By on October 16, 2014

2014 BMW i8 04

Though carbon fiber is being used more extensively in new vehicles, the high costs associated with building a vehicle out of the material have kept it to the likes of the Lexus LFA and BMW i Series. This could soon change, however.

Bloomberg reports MAI Carbon Cluster Management GmbH, with financial backing from BMW, Audi, Airbus, Siemens and around 70 other manufacturers, have made progress on reducing the cost of carbon fiber, with the goal of slashing 90 percent of the total cost. Klaus Drechler, head of the €80 million ($102 million USD) project, as well as professor at the Technical University of Munich, explains:

We’ve certainly reached a halfway point on our cost-cutting target for suitable carbon-fiber parts. We’ll see a lot more carbon-fiber use in the next generation of cars. The key is to really drive automation [in production]. There are different scenarios about how carmakers can use carbon fiber — extensively like BMW, with a carbon-fiber chassis, or with smaller components.

Similar cost-reduction efforts are being carried out in the United States at the Oak Ridge Carbon Fiber Composites Consortium in Oak Ridge, Tenn. The consortium, established in 2011, has partnered with Ford, Dow Chemical and other companies in developing lower-cost carbon fiber materials.

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13 Comments on “Projects In Germany, US Closer To Low-Cost Carbon Fiber Manufacturing...”


  • avatar
    Lorenzo

    The cost, even with a 90% reduction, is still going to be expensive, and limited to high end cars. I can see carbon fiber replacing plastic parts that get brittle with age, but what about durability and repairability of structural sections?

    It’s actually about weight reduction, required by stringent government regulations. The money might have been better spent buying politicians. That’s what Big Oil, Big Coal and Big Steel did in the old days – and there have never been more craven politicians for sale than today!

    • 0 avatar
      heavy handle

      CF wouldn’t replace plastic parts. If a part is strong enough using cheaper plastics, there’s no point making it out of carbon fiber composites (other than aesthetics).

      Contrary to popular belief, CF structures are repairable. It is a different skill set from pressed steel, so I expect that only a few shops will make the investment in training and equipment. The same goes for aluminum.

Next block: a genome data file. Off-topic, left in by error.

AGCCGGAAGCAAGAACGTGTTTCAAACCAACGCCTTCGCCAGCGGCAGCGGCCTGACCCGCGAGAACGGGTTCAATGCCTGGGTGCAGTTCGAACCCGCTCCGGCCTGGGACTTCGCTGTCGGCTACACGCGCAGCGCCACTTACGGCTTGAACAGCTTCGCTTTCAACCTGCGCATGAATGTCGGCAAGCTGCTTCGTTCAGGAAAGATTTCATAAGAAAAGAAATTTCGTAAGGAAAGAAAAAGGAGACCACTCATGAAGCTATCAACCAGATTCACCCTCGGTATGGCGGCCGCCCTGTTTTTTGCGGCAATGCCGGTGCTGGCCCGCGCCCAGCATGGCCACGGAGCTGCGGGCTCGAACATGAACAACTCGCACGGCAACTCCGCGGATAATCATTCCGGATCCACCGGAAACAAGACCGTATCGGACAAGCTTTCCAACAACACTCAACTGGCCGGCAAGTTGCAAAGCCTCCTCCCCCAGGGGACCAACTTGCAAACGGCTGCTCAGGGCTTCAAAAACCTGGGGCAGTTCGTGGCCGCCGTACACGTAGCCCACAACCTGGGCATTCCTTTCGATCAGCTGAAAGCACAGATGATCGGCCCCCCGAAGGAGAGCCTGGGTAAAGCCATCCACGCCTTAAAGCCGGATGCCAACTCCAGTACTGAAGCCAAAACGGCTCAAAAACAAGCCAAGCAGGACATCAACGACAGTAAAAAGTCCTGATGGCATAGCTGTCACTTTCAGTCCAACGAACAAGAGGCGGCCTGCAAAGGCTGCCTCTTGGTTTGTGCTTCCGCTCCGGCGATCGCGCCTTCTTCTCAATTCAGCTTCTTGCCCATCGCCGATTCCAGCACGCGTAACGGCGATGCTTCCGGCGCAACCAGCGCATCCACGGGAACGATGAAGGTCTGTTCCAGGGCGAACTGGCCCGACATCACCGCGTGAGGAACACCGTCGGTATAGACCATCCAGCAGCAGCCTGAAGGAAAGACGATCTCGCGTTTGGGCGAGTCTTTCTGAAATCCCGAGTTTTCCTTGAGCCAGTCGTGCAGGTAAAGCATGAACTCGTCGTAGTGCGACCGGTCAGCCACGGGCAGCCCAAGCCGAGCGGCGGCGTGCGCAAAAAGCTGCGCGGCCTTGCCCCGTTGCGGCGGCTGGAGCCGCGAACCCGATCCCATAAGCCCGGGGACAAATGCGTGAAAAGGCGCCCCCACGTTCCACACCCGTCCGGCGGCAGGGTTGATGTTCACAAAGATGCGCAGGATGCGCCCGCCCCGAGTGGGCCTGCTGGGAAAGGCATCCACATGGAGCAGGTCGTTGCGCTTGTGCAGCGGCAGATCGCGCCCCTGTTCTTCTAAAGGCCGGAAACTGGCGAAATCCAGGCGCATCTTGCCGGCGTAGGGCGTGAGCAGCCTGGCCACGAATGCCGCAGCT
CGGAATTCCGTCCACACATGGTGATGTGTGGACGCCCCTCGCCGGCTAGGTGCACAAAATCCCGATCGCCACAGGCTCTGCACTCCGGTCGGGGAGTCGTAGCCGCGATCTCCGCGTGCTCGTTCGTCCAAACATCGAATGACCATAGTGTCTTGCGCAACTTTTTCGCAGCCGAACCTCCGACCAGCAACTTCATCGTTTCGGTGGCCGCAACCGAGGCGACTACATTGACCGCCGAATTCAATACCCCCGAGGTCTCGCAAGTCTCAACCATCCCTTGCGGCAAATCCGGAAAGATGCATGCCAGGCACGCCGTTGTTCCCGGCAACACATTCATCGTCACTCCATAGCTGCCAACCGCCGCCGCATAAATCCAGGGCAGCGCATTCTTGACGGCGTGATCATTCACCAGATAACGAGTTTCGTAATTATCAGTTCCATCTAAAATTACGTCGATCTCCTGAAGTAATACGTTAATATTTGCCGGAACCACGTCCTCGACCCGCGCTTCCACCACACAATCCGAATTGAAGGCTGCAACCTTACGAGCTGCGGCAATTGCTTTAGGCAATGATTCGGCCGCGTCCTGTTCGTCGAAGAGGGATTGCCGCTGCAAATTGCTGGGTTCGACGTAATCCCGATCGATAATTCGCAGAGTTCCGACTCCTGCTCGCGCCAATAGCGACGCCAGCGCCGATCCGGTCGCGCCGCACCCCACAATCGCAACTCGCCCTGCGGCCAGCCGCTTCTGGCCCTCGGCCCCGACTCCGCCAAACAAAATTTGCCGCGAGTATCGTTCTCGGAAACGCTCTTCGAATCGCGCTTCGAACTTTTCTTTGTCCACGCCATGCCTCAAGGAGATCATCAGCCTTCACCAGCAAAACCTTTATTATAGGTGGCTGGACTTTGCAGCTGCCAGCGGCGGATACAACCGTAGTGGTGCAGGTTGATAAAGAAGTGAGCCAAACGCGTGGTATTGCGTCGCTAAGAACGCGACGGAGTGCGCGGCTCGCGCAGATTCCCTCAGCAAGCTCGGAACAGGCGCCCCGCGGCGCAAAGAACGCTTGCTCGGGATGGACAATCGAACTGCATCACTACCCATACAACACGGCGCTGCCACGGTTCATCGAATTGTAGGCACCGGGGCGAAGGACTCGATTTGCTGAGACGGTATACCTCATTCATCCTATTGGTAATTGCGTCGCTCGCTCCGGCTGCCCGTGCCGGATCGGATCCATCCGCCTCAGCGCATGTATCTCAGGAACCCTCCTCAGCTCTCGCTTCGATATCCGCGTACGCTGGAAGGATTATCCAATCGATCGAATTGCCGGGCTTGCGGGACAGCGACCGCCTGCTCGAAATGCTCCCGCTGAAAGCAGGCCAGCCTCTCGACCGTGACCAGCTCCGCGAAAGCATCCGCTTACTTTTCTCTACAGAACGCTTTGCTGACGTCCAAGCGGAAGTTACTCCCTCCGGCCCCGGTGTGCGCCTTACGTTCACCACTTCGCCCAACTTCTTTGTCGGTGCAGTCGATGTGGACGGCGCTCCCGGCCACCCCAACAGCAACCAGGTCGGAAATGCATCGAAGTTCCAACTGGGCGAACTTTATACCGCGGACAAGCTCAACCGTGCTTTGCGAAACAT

I’m looking forward to frames that don’t rust. You can replace anything else on a car, but a rusted frame is terminal.

      • 0 avatar
        Lorenzo

        You’ve never had a plastic water pump impeller shatter and roast an engine.

        • 0 avatar
          heavy handle

          No, I personally haven’t. But I’ve seen it happen.

          How is this related to carbon fiber?

          Plastic water pump impellers are used because they are bit cheaper to manufacture than aluminum, not because they are lighter and/or stronger. Carbon fiber is used because it is lighter and/or stronger (or because people are nostalgic of the Fast and Furious ricer look).

      • 0 avatar
        afedaken

        Re:Frames

        Jeep folks say otherwise. But we’re a special kind of crazy.

  • avatar
    redav

    I am eager to see CF get to a point where it’s affordable enough for widespread use in cars. I believe that it–unlike the Fusion–could truly be a game changer.

    I’ve had various CF parts for my bikes over the years (and have a CF frame, too). Often, those parts are similarly priced to higher-end aluminum parts, but I’m sure that it’s a completely different ball game for cars.

    • 0 avatar
      Syke

      The fun part with CF will in damage situations – as in, how do you tell if the CF part has been damaged to the point of total failure? Assuming it hasn’t visually failed already?

      While I’m not a believer in all the horror stories of CF bike frames (admittedly, I’m a steel guy, the closest I’ve ridden was an aluminum frame with CF fork and rear stays), I can still appreciate being able to unbend steel frames and forks, and know they’re still going to be functioning.

      • 0 avatar
        raph

        “I can still appreciate being able to unbend steel frames and forks, and know they’re still going to be functioning.”

        This reminds me of something I always ask about the “exciting” future of CF automobiles and that’s recyclability? Vehicles made mostly from metal can be recycled fairly well and cheaply but a CF car (how do you recycle CF? Burn it until its just carbon powder again?) doesn’t seem so easily recycled.

        Somehow I imagine a future with CF autos being like the issue we have today with worn out tires. Entire landfills or junkyards filled with old carbon fiber hulks that cannot be readily dealt with.

      • 0 avatar
        Vega

        Probably similar to assessing the crash worthiness of a steel car with unknown degree of corrosion in structural parts…

  • avatar
    Fred

    I wonder about people who announce they will “soon have a breakthrough.” Other than looking for investors what is the point?

  • avatar
    RogerB34

    The carbon fiber must be cast rather than laid up by hand.

    • 0 avatar
      ellomdian

      Or if not cast (which is typically heavy and hard to manage the composite structure) then at least laid up automatically. Lexus’ LFA loom was a super cool example of this.

      When you can use Carbon as easily as they use Glass today, you’ll start to see the shift in mass-market stuff.

  • avatar
    MBella

    Carbon fiber is already present in small doses in mainstream cars. Mercedes ML, GL, and R classes have carbon fiber subfloors that cover the battery compartments in front of the front passenger seats. It’s very thin and unbelievably strong. It will trickle down to more and more applications.

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